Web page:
Booker: Those who don't oppose Kavanaugh are 'complicit in the evil'

Sen. Cory BookerCory Anthony BookerBiden team discussed 2020 run with O'Rourke as VP: report Pollster says likely Dem 2020 nominee has not emerged in national conversation yet O'Rourke doubles support in CNN poll of Dem presidential race MORE (D-N.J.) said Tuesday that senators who don’t oppose President TrumpDonald John TrumpAustralia recognizes West Jerusalem as Israeli capital, won't move embassy Mulvaney will stay on as White House budget chief Trump touts ruling against ObamaCare: ‘Mitch and Nancy’ should pass new health-care law MORE’s Supreme Court nominee Brett Kavanaugh are “complicit in the evil.”

Booker, speaking at a press conference with Sen. Elizabeth WarrenElizabeth Ann WarrenBiden team discussed 2020 run with O'Rourke as VP: report Warren talks identity in address to historically black university: 'I'm not a person of color' O'Rourke doubles support in CNN poll of Dem presidential race MORE (D-Mass.) and religious and moral leaders, said that Kavanaugh’s nomination “has nothing to do with politics” but with “who we are as moral beings.”

“I’m here to call on folks to understand that in a moral moment, there is no neutral. In a moral moment, there is no bystanders,” he said. “You are either complicit in the evil, you are either contributing to the wrong, or you are fighting against it.”

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Booker called on senators to reject Kavanaugh, saying that his “ancestors said if someone shows you who they are, believe them the first time.”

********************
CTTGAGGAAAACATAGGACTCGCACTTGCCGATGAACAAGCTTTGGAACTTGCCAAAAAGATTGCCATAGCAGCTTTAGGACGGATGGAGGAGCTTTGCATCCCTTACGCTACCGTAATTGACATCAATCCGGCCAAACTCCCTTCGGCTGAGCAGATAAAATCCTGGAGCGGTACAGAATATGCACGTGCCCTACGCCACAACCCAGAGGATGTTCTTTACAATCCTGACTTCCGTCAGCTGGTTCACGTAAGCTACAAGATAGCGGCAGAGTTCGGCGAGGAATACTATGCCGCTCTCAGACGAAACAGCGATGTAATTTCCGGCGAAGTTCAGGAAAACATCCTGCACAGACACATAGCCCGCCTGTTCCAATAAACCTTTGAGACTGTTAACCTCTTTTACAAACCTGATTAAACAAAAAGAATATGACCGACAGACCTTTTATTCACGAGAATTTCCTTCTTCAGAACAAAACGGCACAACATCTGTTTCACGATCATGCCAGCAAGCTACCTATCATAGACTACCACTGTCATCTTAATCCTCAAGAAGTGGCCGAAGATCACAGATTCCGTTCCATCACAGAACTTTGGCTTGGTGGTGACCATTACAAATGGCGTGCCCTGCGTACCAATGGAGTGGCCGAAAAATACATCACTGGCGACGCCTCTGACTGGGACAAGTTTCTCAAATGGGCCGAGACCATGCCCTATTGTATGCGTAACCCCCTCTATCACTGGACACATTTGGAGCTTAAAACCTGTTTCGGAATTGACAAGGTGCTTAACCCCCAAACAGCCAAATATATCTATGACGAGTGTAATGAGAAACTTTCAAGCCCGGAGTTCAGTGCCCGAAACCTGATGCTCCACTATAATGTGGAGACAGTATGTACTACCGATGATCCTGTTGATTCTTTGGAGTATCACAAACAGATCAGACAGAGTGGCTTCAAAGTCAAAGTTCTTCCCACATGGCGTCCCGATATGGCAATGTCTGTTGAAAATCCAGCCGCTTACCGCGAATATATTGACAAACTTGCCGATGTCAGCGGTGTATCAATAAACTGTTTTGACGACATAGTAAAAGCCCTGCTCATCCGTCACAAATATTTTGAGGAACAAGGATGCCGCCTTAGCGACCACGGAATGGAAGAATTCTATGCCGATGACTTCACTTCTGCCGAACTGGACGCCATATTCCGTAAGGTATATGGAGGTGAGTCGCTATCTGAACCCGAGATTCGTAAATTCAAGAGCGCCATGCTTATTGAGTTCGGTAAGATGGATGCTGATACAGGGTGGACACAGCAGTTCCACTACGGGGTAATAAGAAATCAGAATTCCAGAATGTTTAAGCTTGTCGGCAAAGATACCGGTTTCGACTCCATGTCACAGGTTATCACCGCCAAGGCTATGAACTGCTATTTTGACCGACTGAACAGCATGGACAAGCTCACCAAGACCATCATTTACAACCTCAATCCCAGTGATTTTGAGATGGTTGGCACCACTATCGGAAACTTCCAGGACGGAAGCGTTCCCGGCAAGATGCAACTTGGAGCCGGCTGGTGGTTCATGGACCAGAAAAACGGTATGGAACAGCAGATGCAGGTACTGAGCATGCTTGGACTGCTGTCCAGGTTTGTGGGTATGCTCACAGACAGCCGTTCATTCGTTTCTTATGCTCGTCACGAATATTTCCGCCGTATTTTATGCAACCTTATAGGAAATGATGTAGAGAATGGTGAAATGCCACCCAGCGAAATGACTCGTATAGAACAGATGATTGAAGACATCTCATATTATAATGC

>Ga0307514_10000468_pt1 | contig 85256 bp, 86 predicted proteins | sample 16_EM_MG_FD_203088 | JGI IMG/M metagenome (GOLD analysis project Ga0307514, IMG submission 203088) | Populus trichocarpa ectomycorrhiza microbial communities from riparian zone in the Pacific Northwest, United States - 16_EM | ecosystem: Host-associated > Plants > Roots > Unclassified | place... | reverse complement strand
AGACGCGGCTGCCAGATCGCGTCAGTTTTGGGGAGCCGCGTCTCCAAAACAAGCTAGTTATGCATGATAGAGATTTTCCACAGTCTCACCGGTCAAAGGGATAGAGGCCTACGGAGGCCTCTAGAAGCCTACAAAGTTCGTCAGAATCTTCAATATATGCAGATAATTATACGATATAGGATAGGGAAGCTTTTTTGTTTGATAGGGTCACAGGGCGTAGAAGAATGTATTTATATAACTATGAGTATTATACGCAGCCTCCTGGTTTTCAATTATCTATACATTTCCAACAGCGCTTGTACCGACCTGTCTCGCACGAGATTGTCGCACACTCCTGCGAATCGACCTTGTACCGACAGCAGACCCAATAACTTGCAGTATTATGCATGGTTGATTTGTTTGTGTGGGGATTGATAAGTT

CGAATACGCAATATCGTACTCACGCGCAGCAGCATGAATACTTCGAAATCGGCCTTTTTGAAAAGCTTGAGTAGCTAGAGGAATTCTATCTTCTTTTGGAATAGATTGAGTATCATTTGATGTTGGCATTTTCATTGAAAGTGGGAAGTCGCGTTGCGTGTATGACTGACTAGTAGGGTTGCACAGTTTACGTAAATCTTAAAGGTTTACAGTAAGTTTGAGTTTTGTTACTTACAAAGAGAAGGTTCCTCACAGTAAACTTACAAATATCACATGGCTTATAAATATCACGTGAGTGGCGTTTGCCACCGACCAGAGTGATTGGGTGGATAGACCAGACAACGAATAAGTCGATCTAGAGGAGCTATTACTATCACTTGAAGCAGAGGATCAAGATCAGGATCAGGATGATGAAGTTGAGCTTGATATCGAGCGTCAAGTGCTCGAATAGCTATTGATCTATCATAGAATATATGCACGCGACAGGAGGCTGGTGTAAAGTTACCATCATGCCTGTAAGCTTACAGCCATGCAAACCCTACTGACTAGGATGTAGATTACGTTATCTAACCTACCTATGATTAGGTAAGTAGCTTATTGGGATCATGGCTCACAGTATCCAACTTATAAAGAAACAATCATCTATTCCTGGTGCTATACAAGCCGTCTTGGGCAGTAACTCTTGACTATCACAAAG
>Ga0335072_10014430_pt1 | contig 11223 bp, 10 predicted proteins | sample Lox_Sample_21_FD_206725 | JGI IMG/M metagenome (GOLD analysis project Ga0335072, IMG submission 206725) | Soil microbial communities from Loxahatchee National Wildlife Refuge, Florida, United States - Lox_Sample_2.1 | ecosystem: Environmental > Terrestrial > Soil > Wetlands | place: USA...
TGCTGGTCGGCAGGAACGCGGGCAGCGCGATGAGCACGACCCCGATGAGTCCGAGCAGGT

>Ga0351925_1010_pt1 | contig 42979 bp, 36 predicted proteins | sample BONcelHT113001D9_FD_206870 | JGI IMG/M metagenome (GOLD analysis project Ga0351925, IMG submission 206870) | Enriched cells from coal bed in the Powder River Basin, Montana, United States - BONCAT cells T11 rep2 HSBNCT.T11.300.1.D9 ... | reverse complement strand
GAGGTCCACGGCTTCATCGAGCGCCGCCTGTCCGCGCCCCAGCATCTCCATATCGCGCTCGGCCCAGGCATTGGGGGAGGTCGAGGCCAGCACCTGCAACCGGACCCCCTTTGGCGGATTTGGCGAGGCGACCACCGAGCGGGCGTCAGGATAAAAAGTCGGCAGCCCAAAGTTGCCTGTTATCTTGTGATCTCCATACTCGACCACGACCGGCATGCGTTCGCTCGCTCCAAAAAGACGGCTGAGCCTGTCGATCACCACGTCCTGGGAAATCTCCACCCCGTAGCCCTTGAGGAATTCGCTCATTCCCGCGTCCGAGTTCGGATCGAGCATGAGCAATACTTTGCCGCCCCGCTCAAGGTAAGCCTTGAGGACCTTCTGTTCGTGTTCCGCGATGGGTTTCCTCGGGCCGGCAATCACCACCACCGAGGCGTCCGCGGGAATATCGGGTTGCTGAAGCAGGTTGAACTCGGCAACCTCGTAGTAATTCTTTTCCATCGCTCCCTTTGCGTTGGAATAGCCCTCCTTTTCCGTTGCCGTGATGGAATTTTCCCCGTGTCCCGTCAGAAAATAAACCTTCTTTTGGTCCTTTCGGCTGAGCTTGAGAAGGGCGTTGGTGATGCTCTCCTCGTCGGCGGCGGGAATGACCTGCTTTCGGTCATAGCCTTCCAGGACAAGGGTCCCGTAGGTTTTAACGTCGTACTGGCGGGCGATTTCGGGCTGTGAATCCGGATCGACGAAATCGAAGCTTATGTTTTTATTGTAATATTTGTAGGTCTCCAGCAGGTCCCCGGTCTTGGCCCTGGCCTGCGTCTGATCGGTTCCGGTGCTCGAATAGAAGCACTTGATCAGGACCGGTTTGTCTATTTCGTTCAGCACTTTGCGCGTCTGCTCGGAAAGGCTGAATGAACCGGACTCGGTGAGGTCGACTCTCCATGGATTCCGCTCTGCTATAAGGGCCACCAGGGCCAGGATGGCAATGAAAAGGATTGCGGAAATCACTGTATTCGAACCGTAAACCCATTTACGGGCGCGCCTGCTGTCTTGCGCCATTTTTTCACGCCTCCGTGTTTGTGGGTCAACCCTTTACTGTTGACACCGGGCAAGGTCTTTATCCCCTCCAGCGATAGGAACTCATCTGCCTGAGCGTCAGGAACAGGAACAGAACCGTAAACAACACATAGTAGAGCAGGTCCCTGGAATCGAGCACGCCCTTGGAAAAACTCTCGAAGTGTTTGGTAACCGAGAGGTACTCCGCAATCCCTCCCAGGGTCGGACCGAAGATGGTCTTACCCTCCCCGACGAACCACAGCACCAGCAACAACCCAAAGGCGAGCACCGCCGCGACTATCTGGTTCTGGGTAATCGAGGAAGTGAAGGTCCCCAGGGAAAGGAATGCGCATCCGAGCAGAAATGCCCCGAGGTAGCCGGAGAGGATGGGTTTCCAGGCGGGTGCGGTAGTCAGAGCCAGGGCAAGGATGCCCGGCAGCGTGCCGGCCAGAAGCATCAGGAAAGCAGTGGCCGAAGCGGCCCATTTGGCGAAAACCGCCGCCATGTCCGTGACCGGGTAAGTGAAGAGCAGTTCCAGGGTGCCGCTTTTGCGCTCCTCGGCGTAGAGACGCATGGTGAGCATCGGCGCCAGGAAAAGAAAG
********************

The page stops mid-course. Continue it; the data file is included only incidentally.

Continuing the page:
“He has shown us who he is,” he added.

Warren similarly urged senators to reject Kavanaugh’s nomination.

“It is not enough to have a good heart … we are called to act,” Warren said. ”We are on the moral side of history.”

Both Democratic senators had previously promised to oppose Kavanaugh when Trump tapped him for the Supreme Court vacancy created by Justice Anthony Kennedy's retirement.

Sen. Rand PaulRandal (Rand) Howard PaulOvernight Defense: Senate bucks Trump with Yemen war vote, resolution calling crown prince 'responsible' for Khashoggi killing | House briefing on Saudi Arabia fails to move needle | Inhofe casts doubt on Space Force Lame-duck Congress should pass First Step Act Limited Senate access to CIA intelligence is not conspiracy MORE (R-Ky.) said in an interview published Monday that he is "undecided" on whether he will support the Supreme Court pick, citing Kavanaugh's past rulings on Fourth Amendment rights.

Senate Republicans are planning to hold the vote on Kavanaugh's nomination ahead of the 2018 midterms: The GOP currently holds the Senate 51-49, leaving whether or not the nomination passes up to Republicans and red-state Democrats.